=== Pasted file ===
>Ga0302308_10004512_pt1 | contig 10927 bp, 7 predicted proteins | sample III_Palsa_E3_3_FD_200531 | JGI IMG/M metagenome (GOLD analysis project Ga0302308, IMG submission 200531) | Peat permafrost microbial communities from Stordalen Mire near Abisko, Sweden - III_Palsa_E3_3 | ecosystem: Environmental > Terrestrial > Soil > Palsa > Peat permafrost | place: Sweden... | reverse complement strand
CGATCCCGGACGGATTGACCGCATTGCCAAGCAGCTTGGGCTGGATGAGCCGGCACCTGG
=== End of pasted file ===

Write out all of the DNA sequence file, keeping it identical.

>Ga0302308_10004512_pt1 | contig 10927 bp, 7 predicted proteins | sample III_Palsa_E3_3_FD_200531 | JGI IMG/M metagenome (GOLD analysis project Ga0302308, IMG submission 200531) | Peat permafrost microbial communities from Stordalen Mire near Abisko, Sweden - III_Palsa_E3_3 | ecosystem: Environmental > Terrestrial > Soil > Palsa > Peat permafrost | place: Sweden... | reverse complement strand
CGATCCCGGACGGATTGACCGCATTGCCAAGCAGCTTGGGCTGGATGAGCCGGCACCTGG